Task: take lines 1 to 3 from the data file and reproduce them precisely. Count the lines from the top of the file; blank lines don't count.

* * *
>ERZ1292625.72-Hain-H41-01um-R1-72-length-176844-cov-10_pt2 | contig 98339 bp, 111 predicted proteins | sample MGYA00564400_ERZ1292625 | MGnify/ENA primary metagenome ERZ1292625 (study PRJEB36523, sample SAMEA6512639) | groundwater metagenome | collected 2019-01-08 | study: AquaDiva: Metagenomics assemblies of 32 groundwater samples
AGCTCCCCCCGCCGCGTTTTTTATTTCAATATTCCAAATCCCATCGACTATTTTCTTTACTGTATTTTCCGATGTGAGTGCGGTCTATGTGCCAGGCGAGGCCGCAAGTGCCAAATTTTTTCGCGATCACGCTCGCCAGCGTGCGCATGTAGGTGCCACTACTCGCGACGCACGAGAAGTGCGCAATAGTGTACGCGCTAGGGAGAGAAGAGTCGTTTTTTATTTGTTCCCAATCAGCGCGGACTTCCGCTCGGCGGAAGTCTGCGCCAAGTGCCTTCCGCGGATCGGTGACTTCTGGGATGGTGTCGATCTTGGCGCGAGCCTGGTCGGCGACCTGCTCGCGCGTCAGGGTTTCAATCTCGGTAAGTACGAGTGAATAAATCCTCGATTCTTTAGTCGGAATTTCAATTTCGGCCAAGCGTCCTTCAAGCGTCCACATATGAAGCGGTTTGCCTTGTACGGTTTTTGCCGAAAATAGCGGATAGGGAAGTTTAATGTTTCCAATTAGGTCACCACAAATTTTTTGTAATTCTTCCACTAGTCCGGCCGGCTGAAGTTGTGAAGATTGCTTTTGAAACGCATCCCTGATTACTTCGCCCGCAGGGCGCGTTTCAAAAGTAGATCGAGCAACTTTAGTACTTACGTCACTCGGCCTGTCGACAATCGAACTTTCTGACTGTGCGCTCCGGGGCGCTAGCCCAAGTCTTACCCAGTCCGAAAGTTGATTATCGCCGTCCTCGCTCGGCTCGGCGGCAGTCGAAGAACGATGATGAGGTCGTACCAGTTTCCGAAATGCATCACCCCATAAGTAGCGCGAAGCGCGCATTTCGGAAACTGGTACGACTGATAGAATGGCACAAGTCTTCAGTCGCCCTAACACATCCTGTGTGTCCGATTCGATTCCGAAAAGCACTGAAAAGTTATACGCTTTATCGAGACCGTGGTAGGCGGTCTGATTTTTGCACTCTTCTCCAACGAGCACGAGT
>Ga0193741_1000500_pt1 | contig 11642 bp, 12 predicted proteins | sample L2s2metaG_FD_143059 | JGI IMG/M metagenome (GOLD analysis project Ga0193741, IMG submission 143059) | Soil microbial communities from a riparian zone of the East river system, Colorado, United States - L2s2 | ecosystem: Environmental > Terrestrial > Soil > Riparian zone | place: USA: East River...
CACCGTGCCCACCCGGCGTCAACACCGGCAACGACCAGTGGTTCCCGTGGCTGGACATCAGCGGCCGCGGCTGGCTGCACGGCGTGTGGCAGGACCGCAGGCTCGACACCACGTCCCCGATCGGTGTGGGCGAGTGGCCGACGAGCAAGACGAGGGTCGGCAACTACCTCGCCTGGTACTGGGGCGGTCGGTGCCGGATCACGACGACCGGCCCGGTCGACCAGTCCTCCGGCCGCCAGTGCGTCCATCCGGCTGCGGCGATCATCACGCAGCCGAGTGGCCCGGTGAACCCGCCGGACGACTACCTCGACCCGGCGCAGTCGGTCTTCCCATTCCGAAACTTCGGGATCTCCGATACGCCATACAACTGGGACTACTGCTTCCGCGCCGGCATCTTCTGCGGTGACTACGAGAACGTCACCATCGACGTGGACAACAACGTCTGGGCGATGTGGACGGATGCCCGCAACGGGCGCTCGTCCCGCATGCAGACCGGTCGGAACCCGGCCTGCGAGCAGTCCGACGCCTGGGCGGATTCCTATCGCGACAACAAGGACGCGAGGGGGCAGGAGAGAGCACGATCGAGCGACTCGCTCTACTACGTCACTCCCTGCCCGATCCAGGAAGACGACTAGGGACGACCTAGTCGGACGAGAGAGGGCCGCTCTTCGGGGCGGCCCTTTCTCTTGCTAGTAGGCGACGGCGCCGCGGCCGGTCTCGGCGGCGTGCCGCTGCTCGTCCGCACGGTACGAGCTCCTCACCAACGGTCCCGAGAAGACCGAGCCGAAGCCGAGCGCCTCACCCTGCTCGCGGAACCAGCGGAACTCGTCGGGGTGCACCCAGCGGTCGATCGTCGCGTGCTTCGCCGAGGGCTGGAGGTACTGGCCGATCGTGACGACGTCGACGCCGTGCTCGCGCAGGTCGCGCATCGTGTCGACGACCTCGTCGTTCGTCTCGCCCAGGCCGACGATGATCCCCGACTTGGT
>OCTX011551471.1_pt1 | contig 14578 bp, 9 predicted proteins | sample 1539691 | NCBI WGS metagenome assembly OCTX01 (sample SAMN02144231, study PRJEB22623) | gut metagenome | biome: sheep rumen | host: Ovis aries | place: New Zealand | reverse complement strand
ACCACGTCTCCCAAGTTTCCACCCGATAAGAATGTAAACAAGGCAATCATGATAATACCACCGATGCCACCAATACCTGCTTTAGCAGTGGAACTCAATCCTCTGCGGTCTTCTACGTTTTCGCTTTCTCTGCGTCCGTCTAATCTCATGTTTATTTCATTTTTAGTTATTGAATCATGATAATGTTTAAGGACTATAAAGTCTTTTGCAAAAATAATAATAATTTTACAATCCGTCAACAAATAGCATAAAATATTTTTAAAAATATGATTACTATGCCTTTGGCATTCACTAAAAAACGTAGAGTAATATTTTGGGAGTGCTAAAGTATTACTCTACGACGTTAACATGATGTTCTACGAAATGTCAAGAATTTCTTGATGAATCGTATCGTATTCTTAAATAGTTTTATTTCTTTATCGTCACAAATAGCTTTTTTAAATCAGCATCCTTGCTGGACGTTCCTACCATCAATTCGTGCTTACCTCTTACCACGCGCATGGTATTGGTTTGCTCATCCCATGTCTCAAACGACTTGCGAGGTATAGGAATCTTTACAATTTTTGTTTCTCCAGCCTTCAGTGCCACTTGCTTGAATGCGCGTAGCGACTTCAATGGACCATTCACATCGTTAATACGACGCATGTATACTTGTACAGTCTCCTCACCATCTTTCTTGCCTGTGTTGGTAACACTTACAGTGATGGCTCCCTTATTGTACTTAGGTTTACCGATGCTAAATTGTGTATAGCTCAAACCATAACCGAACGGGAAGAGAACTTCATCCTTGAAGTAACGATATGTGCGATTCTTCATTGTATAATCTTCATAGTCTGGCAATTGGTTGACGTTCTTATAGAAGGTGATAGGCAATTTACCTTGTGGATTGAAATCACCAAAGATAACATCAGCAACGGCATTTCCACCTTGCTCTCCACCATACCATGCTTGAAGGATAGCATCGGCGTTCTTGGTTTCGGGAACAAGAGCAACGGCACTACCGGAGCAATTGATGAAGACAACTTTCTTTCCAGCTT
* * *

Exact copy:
>ERZ1292625.72-Hain-H41-01um-R1-72-length-176844-cov-10_pt2 | contig 98339 bp, 111 predicted proteins | sample MGYA00564400_ERZ1292625 | MGnify/ENA primary metagenome ERZ1292625 (study PRJEB36523, sample SAMEA6512639) | groundwater metagenome | collected 2019-01-08 | study: AquaDiva: Metagenomics assemblies of 32 groundwater samples
AGCTCCCCCCGCCGCGTTTTTTATTTCAATATTCCAAATCCCATCGACTATTTTCTTTACTGTATTTTCCGATGTGAGTGCGGTCTATGTGCCAGGCGAGGCCGCAAGTGCCAAATTTTTTCGCGATCACGCTCGCCAGCGTGCGCATGTAGGTGCCACTACTCGCGACGCACGAGAAGTGCGCAATAGTGTACGCGCTAGGGAGAGAAGAGTCGTTTTTTATTTGTTCCCAATCAGCGCGGACTTCCGCTCGGCGGAAGTCTGCGCCAAGTGCCTTCCGCGGATCGGTGACTTCTGGGATGGTGTCGATCTTGGCGCGAGCCTGGTCGGCGACCTGCTCGCGCGTCAGGGTTTCAATCTCGGTAAGTACGAGTGAATAAATCCTCGATTCTTTAGTCGGAATTTCAATTTCGGCCAAGCGTCCTTCAAGCGTCCACATATGAAGCGGTTTGCCTTGTACGGTTTTTGCCGAAAATAGCGGATAGGGAAGTTTAATGTTTCCAATTAGGTCACCACAAATTTTTTGTAATTCTTCCACTAGTCCGGCCGGCTGAAGTTGTGAAGATTGCTTTTGAAACGCATCCCTGATTACTTCGCCCGCAGGGCGCGTTTCAAAAGTAGATCGAGCAACTTTAGTACTTACGTCACTCGGCCTGTCGACAATCGAACTTTCTGACTGTGCGCTCCGGGGCGCTAGCCCAAGTCTTACCCAGTCCGAAAGTTGATTATCGCCGTCCTCGCTCGGCTCGGCGGCAGTCGAAGAACGATGATGAGGTCGTACCAGTTTCCGAAATGCATCACCCCATAAGTAGCGCGAAGCGCGCATTTCGGAAACTGGTACGACTGATAGAATGGCACAAGTCTTCAGTCGCCCTAACACATCCTGTGTGTCCGATTCGATTCCGAAAAGCACTGAAAAGTTATACGCTTTATCGAGACCGTGGTAGGCGGTCTGATTTTTGCACTCTTCTCCAACGAGCACGAGT
>Ga0193741_1000500_pt1 | contig 11642 bp, 12 predicted proteins | sample L2s2metaG_FD_143059 | JGI IMG/M metagenome (GOLD analysis project Ga0193741, IMG submission 143059) | Soil microbial communities from a riparian zone of the East river system, Colorado, United States - L2s2 | ecosystem: Environmental > Terrestrial > Soil > Riparian zone | place: USA: East River...